Police are calling for public vigilance after a spike in the number of rural property thefts and break-ins reported in the past three weeks in the Mid North.
Yorke Mid North Local Service Area police said they had a significant number of reports of theft and unlawful entry from primary producers and residents at Burra, Snowtown, Hornsdale and Wokurna and Saddleworth. While a number of these reports have included the theft of machinery, tools, batteries and oil drums, reports of stock and diesel thefts have also increased dramatically. In one incident at Saddleworth, 125 litres of diesel was siphoned from two tractors being stored in an open shed on a farming property. Crime prevention officer Sergeant Mel Eason said that with seeding in full swing, producers and residents living in rural areas needed to take extra care to secure their valuables and fuel deposits.
“We are suggesting that farm machinery and family vehicles be locked away in sheds or at least kept out of sight from the roadway,” Sergeant Eason said. Public help was crucial in prosecuting offenders, especially in the case of stock theft.
“Someone or some people must be driving around in a vehicle with the capability to cart stock,” she said.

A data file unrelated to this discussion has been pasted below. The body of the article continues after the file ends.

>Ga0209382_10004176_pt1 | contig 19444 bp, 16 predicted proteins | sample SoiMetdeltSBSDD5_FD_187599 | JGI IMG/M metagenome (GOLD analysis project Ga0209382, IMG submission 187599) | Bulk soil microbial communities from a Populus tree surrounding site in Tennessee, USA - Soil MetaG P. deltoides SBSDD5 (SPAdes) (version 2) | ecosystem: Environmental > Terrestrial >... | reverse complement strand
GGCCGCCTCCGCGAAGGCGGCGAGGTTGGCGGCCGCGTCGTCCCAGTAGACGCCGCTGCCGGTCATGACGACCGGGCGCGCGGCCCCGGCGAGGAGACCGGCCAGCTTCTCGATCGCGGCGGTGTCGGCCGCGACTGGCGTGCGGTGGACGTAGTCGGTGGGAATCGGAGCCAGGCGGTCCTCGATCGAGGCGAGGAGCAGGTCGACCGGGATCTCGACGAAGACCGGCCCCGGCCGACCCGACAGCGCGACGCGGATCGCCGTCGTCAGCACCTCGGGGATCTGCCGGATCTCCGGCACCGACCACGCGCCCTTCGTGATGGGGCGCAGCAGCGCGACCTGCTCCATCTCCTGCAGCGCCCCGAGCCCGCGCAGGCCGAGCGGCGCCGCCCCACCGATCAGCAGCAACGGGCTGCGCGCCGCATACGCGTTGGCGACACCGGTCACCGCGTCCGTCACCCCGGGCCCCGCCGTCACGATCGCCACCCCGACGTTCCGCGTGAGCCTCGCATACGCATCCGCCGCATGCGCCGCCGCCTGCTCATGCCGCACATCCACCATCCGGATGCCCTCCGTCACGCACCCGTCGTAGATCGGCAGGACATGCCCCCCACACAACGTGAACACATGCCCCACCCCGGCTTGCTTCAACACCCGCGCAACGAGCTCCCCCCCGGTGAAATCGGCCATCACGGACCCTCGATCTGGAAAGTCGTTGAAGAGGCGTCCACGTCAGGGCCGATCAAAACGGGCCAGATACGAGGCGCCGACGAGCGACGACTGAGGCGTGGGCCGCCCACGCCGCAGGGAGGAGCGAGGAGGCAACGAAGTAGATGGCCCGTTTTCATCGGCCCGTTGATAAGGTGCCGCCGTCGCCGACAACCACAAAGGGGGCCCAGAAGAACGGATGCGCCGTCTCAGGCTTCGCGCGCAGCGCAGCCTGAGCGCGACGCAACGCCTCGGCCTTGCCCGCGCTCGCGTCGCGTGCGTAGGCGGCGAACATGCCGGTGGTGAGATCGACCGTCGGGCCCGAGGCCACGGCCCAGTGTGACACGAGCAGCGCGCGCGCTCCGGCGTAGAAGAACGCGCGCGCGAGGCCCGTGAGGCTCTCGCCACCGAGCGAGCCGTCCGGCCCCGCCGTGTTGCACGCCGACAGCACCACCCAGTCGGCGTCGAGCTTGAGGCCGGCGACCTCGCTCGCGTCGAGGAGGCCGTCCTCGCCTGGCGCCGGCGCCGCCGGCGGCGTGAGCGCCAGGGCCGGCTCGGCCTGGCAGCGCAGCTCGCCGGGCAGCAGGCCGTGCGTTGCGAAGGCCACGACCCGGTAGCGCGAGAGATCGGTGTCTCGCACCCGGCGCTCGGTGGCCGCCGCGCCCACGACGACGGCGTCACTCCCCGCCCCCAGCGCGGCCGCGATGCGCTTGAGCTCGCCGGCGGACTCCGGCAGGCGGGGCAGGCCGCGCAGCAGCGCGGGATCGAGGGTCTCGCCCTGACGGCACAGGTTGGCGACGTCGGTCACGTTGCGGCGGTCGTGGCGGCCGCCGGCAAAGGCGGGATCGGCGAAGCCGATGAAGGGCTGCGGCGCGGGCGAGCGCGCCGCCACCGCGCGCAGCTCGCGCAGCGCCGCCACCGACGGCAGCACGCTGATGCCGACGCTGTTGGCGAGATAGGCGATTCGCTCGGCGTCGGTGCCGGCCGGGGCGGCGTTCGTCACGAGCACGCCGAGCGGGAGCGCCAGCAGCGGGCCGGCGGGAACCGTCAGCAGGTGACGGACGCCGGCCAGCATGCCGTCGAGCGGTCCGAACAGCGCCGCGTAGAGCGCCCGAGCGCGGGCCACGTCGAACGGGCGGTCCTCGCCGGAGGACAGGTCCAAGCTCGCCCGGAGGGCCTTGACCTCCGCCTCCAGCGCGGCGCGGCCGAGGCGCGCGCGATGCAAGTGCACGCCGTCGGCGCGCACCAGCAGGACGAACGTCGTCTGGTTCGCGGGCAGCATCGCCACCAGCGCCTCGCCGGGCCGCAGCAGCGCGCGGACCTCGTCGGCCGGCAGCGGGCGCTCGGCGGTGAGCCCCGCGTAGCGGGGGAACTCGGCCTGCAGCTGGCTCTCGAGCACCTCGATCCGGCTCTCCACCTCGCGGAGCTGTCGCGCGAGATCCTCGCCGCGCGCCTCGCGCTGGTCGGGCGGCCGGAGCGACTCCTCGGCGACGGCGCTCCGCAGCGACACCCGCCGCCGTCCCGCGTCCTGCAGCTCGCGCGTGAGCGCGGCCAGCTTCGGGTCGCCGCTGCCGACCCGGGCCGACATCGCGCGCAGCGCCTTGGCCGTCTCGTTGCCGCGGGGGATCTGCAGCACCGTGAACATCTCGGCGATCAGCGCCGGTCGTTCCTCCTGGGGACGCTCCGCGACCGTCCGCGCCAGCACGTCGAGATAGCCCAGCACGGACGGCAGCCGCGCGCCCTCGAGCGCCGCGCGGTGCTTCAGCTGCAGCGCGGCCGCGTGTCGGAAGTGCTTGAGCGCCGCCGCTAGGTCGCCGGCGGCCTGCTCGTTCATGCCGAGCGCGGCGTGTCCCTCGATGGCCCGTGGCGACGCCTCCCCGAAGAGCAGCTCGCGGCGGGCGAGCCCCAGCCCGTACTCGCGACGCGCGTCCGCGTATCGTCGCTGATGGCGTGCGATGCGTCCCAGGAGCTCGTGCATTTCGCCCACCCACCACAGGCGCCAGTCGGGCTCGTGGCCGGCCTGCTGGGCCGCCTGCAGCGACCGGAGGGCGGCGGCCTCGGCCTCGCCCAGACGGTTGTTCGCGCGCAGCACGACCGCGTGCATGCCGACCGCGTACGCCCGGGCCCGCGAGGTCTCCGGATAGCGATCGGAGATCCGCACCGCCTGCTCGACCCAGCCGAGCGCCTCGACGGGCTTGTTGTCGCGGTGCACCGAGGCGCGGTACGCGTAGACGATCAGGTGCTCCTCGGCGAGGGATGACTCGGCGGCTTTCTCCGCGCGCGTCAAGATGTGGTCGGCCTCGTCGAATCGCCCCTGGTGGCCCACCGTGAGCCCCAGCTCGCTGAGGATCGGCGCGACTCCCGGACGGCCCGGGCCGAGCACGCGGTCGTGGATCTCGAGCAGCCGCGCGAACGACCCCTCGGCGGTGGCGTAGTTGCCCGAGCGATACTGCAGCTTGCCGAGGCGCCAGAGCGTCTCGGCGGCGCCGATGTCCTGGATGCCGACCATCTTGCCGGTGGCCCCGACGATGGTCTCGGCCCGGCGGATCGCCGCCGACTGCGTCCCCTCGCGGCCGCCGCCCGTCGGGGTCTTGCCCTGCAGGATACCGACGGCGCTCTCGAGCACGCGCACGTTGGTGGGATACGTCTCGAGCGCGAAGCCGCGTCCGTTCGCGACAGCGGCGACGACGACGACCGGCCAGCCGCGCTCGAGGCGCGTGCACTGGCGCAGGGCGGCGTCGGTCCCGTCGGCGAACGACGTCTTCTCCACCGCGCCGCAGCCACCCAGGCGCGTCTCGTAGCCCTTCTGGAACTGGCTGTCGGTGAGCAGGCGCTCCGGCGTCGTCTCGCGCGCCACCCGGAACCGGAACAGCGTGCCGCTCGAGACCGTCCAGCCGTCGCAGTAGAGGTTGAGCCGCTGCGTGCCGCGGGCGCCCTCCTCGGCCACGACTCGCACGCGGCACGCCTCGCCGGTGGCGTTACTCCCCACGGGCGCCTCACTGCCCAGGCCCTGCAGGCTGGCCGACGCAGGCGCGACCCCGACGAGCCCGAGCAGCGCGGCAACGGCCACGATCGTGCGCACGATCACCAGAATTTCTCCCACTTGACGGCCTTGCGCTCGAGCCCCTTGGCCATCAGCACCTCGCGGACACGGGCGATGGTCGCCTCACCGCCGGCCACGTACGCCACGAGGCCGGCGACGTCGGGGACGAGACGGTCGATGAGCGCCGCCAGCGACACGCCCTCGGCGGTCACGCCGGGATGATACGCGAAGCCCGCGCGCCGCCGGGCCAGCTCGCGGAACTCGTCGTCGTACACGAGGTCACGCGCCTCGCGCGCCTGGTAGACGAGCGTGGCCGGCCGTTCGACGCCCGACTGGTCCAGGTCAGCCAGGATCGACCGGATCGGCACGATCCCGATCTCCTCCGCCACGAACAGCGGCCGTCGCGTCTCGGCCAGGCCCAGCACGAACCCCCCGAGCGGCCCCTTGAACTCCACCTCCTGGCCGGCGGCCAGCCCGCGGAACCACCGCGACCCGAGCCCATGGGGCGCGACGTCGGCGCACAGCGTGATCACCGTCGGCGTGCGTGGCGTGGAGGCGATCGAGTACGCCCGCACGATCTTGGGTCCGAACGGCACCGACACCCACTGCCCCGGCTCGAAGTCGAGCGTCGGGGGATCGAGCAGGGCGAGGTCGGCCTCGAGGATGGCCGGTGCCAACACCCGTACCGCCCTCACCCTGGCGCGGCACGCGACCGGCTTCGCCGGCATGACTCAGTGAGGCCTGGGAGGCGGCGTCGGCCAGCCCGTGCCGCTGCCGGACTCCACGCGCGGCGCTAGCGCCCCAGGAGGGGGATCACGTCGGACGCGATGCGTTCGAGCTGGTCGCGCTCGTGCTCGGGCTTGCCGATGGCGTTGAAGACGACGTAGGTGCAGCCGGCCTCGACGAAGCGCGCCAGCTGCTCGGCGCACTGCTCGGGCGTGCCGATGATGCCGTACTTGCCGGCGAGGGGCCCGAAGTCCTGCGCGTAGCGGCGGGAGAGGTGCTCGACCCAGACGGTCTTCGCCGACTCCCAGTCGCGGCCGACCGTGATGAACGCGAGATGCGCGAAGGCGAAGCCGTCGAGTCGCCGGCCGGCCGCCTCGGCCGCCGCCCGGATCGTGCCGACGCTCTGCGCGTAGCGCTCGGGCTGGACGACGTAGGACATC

“Sometimes we are talking a small number … but on other occasions, over time, we are seeing numbers into the hundreds being stolen from properties. Someone has to see these vehicles – if you don’t recognise a vehicle going into a paddock, ring police.
“If we don’t know, we can’t stop these offenders.” Some incidents regarding unlawful access to wind farm sites have also been reported in the Mid North.
“Just because they look like a wind farm contractor does not necessarily mean they are one,” she said. “If something looks suspicious, call police.”
She confirmed that despite numerous lines of inquiry, police were yet to apprehend the offenders.
The sergeant said installing flood lighting, security cameras and being alert to the surroundings were all ways to help prevent crime.